Thunderstorms could become severe Saturday afternoon

Posted March 23, 2012 3:17 p.m. EDT
Updated March 24, 2012 6:49 p.m. EDT

— A low pressure system moving into the southeast from the plains will combine with warm temperatures Saturday to bring rain and the chance for severe thunderstorms, WRAL Chief Meteorologist Greg Fishel said. 

Clouds increased Friday night, and the leading edge of the storm brought showers and isolated thunderstorms to parts of the area overnight. Rain chances will linger throughout the morning Saturday, with the greatest chance for severe weather coming during the afternoon. 

"What we see will vary across the region," WRAL meteorologist Mike Moss said. "Some folks will see heavy rain while others stay dry, but right now our best chances for thunderstorms will be during the afternoon hours."

High temperatures will climb into the mid-to-upper 70s by 4 p.m. That daytime heating will help fuel any thunderstorms that do develop.

At the warmest part of the day, storms could reach severe status and the greatest threat is for damaging straight-line winds and possible hail. The greatest chance for storms to be severe in the Triangle will be during the late afternoon and evening hours, Moss said.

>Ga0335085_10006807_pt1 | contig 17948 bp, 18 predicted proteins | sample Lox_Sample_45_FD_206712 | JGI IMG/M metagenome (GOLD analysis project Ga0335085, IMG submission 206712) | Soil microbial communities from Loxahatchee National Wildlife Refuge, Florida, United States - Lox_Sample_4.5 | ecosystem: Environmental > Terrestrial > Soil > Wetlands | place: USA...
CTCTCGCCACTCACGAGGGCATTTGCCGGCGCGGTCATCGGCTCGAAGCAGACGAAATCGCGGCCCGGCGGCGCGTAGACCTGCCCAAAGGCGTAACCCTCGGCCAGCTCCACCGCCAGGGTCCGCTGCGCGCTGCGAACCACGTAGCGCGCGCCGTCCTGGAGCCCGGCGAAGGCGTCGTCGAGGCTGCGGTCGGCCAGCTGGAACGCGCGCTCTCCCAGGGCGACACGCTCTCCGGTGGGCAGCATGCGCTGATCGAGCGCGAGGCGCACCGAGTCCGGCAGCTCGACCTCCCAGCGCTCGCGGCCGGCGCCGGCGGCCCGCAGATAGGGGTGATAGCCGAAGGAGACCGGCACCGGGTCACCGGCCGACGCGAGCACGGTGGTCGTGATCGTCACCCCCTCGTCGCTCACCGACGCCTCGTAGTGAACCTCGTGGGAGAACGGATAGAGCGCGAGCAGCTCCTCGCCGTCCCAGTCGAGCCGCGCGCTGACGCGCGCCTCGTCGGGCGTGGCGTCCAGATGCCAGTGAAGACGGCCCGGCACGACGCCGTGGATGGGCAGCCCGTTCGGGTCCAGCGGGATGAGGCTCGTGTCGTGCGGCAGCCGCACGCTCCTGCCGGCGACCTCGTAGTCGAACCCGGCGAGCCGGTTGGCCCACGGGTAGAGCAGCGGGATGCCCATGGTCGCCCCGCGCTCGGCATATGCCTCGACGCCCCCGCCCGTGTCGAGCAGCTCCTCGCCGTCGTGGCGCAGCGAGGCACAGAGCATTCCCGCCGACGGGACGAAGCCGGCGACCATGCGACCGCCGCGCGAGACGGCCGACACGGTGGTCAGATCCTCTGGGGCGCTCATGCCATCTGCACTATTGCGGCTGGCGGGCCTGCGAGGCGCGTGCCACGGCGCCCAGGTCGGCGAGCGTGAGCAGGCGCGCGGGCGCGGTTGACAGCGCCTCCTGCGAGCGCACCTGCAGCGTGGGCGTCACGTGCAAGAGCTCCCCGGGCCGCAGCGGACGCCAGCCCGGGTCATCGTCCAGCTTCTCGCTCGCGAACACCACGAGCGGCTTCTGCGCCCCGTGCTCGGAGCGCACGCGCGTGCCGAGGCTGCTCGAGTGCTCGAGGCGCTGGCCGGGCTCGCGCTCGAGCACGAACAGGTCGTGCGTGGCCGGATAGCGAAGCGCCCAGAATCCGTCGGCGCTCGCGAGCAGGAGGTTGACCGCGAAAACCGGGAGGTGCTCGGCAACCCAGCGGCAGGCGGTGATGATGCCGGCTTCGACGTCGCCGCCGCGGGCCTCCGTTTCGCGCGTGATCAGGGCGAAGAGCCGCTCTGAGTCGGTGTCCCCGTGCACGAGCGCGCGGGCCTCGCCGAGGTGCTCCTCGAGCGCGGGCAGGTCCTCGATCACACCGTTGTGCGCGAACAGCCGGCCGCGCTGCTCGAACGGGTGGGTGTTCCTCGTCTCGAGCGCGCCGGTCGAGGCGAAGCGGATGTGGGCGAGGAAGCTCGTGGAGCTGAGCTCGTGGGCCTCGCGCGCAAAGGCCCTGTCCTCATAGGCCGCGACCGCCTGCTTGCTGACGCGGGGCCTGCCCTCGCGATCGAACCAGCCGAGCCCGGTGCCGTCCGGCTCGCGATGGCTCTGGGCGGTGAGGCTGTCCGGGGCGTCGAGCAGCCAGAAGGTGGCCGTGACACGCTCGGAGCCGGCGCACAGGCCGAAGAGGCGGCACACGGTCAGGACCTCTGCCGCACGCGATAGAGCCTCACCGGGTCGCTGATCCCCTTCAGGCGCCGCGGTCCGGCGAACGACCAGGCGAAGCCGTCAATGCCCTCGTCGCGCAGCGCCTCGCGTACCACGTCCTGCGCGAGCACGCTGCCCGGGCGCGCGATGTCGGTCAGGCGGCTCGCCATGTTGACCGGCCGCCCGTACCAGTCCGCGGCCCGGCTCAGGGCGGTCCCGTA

"There is some uncertainty as to how the storm threat will play out," Fishel said. "It looks like from the Triangle area south and east is where the best chance of strong to severe thunderstorms will be."

Rain chances will linger throughout central North Carolina Sunday, but there won't be any severe weather as the low pressure system moves directly over the state. High temperatures will be a bit cooler, topping out in the low 70s across much of the area. 

Temperatures will climb back into the mid-70s Monday as partly cloudy skies return to the forecast, but by Tuesday, much of the area will see high temperatures back near late March averages. 

"It's going to be cooler Tuesday," Moss said. "Most of the area will see lows in the 40s and we'll top out around 62 that afternoon."